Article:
This month’s topic is how we can help, support, and encourage our patients to quit smoking. As I have never smoked myself, I feel that I am only able to give my patients the facts that I know about smoking and aim to be sympathetic towards them.
I know that many of you will be in the same boat as me, but others who do smoke or have smoked in the past may have a different approach to the subject and know what it’s like to be in their patients’ situation. There are different reasons for smoking, whether it’s while socialising with friends or for the enjoyment of it – but some smokers see their own smoking as a bad habit.
As many of you will know, from the 1st October, the Stoptober oral health campaign will be underway. It aims to help and encourage as many smokers as possible to quit. Public Health England (PHE) started the campaign in 2012 based on the insight that if you can stop smoking for twenty-eight days, you are five times more likely to be able to quit for good.
As we all know, smoking has a detrimental effect on your body in general and (of specific relevance to dental care) on your oral health. Unfortunately, many people do not realise this.
The ways that smoking affects oral health are:
- Xerostomia (dry mouth);
- Risk of oral cancer;
- Halitosis (bad breath);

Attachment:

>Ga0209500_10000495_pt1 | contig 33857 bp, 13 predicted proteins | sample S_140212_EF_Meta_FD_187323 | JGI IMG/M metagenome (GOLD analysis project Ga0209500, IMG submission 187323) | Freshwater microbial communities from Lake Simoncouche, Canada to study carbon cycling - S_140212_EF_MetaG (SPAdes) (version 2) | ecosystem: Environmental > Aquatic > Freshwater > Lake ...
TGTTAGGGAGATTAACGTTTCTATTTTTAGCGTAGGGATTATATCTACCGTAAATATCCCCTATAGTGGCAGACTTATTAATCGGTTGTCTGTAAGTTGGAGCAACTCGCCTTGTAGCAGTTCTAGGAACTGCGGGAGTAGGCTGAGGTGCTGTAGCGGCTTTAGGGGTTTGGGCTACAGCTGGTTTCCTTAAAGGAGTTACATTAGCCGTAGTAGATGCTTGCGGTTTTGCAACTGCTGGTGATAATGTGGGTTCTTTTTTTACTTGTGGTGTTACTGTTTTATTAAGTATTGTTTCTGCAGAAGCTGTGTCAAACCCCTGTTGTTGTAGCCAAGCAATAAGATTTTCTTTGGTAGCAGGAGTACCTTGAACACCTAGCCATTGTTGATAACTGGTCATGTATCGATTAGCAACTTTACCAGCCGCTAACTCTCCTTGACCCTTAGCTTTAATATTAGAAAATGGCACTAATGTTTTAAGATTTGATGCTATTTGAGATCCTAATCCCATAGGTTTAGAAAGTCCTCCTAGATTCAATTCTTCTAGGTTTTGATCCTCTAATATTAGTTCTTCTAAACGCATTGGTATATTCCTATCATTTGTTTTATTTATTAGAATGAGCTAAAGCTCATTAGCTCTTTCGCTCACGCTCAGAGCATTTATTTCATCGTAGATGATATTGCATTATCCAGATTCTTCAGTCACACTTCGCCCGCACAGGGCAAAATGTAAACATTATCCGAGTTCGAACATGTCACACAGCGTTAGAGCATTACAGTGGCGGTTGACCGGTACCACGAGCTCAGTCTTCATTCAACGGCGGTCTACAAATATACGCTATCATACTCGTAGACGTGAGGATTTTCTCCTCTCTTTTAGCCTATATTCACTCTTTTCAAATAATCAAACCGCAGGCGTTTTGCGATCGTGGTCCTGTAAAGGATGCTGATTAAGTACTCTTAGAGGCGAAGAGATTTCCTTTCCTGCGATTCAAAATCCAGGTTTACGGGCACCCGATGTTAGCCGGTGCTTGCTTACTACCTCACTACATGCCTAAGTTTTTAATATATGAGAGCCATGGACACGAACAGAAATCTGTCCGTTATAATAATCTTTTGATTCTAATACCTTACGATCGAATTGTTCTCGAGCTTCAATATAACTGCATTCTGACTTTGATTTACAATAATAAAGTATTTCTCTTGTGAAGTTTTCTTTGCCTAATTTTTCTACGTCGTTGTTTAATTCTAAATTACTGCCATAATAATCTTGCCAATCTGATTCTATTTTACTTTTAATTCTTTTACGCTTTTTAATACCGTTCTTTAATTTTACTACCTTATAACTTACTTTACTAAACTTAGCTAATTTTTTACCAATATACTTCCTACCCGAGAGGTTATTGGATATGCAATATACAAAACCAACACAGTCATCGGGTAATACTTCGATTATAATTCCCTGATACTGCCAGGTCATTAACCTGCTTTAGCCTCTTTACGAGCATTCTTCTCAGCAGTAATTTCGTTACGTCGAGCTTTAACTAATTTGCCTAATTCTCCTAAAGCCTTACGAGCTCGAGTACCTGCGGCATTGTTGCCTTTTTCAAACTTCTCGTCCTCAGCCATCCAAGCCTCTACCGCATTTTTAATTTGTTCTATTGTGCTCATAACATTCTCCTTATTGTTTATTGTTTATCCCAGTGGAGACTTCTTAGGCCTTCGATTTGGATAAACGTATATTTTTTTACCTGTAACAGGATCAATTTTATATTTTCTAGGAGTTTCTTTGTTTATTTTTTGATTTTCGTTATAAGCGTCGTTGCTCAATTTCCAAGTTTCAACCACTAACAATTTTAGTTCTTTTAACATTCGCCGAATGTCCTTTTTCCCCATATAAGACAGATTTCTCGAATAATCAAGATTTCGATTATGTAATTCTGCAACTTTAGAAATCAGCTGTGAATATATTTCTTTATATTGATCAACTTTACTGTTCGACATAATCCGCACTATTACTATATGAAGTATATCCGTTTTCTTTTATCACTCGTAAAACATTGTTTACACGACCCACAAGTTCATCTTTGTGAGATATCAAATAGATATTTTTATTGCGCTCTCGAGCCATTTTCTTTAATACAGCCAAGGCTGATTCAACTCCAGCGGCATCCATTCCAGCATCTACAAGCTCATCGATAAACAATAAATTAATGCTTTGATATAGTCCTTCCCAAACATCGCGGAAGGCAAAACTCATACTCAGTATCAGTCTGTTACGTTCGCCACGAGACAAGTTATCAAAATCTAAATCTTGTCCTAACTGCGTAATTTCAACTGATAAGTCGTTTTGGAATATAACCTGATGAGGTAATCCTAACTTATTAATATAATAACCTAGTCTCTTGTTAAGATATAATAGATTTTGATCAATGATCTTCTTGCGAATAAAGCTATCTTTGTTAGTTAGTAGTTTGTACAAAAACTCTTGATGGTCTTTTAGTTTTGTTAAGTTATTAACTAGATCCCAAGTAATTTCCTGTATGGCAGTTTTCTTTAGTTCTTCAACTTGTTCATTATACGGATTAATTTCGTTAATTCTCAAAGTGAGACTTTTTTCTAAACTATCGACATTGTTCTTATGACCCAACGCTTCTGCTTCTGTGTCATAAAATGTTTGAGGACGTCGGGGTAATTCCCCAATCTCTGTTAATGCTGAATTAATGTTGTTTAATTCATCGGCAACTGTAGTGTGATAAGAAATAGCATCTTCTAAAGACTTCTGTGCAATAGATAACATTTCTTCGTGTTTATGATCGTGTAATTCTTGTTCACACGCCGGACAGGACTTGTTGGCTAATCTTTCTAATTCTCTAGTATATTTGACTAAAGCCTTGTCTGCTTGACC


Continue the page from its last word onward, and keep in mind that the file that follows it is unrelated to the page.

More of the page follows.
- Hairy tongue;
- Worsened periodontal disease, and increased risk of developing it.
Most of the healthcare sector (including doctors and pharmacists) get involved in Stoptober, as they must promote a number of health campaigns per year under their contracts. Stoptober is part of a wider campaign by the NHS called ‘One You’. This campaign helps adults and teenagers across the country make small changes to their lifestyles – changes that can have a major impact on their future health. It’s important that we get involved too. I know a lot of practices offer these services already, but it’s a great reason to reinforce the campaign’s message with our patients. PHE offers a range of different resources and support to help and motivate smokers to achieve these positive results.
As oral health professionals, we are there to make sure that we give our patients the best advice possible. If a patient isn’t interested or ready to make changes, that’s absolutely fine – but it’s important that they have received the correct information so that when they are ready, they are already aware of the available services. You can direct patients to the website: https://www.nhs.uk/smokefree, where they can be offered support via e-mail or text message. There is also an app to download, or they can receive face-to-face advice at a local clinic. You could also get in touch with your local GP practices and pharmacies to see if they provide clinics for smokers – these often offer free or discounted nicotine replacement therapy (NRT) treatments and support. Taking these steps in advance will enable you to confidently signpost patients to a suitable next stage of treatment.
There are many NRT products on the market, and (as you might know) Vaping or E-cigarettes are becoming increasingly popular. We are still unaware of the long-term effects of these products, so it’s important that we don’t recommend them to our patients.
At the time of writing, PHE hasn’t yet updated the resources for the 2017 campaign – so make sure you check that the document available through the link below is correct and up to date before downloading it. See:
Thanks for reading my blog.
Emma Leather RDN, PTLLS, TAQA, OHE